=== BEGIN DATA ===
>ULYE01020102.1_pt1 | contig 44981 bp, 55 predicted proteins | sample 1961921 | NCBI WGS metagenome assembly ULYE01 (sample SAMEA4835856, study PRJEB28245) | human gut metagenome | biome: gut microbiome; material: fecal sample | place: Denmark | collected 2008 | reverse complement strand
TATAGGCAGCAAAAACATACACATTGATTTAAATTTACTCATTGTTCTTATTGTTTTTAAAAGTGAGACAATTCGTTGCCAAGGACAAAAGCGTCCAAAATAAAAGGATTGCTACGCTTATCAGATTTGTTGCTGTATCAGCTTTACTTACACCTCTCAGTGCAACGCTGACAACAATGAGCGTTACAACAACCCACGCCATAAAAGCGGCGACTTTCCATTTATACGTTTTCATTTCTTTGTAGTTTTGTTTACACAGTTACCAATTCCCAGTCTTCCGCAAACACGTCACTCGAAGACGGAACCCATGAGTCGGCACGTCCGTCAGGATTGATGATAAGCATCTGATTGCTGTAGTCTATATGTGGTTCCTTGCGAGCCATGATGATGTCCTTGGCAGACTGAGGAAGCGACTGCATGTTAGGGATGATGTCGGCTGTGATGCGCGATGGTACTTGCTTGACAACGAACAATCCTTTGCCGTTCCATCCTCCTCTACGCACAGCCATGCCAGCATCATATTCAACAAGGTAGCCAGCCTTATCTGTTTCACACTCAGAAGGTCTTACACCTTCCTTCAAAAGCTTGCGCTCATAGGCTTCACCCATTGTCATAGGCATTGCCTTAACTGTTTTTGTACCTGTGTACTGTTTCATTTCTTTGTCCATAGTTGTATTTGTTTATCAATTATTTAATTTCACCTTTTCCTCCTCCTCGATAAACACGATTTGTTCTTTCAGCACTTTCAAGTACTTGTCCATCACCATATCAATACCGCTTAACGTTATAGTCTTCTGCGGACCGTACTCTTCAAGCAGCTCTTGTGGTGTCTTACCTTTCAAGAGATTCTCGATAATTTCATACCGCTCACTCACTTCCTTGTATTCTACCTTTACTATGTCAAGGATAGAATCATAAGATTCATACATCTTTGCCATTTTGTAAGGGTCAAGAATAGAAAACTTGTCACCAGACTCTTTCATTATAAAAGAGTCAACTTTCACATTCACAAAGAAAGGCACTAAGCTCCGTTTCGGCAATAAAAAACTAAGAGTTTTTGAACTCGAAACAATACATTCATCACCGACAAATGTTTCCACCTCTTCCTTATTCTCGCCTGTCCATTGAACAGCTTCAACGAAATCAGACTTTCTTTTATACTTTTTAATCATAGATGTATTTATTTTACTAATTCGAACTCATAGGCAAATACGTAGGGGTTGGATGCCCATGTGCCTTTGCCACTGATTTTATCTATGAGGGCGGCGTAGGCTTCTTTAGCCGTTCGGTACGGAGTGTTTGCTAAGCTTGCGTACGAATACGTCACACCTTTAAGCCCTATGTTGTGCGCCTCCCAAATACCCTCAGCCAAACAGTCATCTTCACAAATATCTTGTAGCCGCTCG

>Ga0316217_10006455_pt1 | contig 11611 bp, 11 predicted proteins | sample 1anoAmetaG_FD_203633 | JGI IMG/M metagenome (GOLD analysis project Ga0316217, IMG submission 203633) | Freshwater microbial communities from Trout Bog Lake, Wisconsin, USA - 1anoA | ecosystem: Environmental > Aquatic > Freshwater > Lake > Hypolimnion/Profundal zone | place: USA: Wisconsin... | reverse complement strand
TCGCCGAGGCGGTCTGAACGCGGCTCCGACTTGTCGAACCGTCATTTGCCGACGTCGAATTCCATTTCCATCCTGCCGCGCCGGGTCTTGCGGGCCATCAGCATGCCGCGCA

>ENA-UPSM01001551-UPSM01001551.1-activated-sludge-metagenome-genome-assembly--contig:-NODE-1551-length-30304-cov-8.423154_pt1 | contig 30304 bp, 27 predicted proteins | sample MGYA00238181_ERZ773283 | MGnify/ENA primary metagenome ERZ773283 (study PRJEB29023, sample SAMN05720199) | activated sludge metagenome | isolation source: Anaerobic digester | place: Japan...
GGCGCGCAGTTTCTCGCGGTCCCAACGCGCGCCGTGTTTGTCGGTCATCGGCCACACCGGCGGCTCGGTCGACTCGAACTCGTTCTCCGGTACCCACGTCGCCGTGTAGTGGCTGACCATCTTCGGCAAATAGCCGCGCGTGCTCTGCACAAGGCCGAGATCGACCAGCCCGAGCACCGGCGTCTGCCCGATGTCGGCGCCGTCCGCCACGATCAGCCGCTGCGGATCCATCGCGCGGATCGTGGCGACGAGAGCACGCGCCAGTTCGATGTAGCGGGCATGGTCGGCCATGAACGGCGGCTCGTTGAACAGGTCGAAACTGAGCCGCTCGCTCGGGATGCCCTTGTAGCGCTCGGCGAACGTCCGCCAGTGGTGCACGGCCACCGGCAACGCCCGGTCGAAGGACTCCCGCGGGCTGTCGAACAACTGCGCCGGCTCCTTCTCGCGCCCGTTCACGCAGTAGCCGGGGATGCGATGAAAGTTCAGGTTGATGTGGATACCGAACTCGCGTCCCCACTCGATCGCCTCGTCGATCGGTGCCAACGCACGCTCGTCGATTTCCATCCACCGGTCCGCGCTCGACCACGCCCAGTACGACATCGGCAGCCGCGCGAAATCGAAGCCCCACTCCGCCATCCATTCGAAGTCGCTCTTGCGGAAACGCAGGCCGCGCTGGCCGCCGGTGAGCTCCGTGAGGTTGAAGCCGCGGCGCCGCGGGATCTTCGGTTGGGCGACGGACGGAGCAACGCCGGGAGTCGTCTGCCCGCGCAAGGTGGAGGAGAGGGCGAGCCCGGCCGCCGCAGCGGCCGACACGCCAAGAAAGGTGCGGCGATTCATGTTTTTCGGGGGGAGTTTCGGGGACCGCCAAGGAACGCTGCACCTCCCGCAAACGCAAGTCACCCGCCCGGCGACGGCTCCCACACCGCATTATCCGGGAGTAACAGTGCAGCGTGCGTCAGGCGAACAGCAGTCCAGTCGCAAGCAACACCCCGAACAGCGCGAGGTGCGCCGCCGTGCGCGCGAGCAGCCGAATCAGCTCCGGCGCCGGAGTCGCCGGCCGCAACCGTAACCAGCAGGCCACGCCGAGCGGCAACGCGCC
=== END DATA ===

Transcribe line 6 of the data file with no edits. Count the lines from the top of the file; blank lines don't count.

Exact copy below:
GGCGCGCAGTTTCTCGCGGTCCCAACGCGCGCCGTGTTTGTCGGTCATCGGCCACACCGGCGGCTCGGTCGACTCGAACTCGTTCTCCGGTACCCACGTCGCCGTGTAGTGGCTGACCATCTTCGGCAAATAGCCGCGCGTGCTCTGCACAAGGCCGAGATCGACCAGCCCGAGCACCGGCGTCTGCCCGATGTCGGCGCCGTCCGCCACGATCAGCCGCTGCGGATCCATCGCGCGGATCGTGGCGACGAGAGCACGCGCCAGTTCGATGTAGCGGGCATGGTCGGCCATGAACGGCGGCTCGTTGAACAGGTCGAAACTGAGCCGCTCGCTCGGGATGCCCTTGTAGCGCTCGGCGAACGTCCGCCAGTGGTGCACGGCCACCGGCAACGCCCGGTCGAAGGACTCCCGCGGGCTGTCGAACAACTGCGCCGGCTCCTTCTCGCGCCCGTTCACGCAGTAGCCGGGGATGCGATGAAAGTTCAGGTTGATGTGGATACCGAACTCGCGTCCCCACTCGATCGCCTCGTCGATCGGTGCCAACGCACGCTCGTCGATTTCCATCCACCGGTCCGCGCTCGACCACGCCCAGTACGACATCGGCAGCCGCGCGAAATCGAAGCCCCACTCCGCCATCCATTCGAAGTCGCTCTTGCGGAAACGCAGGCCGCGCTGGCCGCCGGTGAGCTCCGTGAGGTTGAAGCCGCGGCGCCGCGGGATCTTCGGTTGGGCGACGGACGGAGCAACGCCGGGAGTCGTCTGCCCGCGCAAGGTGGAGGAGAGGGCGAGCCCGGCCGCCGCAGCGGCCGACACGCCAAGAAAGGTGCGGCGATTCATGTTTTTCGGGGGGAGTTTCGGGGACCGCCAAGGAACGCTGCACCTCCCGCAAACGCAAGTCACCCGCCCGGCGACGGCTCCCACACCGCATTATCCGGGAGTAACAGTGCAGCGTGCGTCAGGCGAACAGCAGTCCAGTCGCAAGCAACACCCCGAACAGCGCGAGGTGCGCCGCCGTGCGCGCGAGCAGCCGAATCAGCTCCGGCGCCGGAGTCGCCGGCCGCAACCGTAACCAGCAGGCCACGCCGAGCGGCAACGCGCC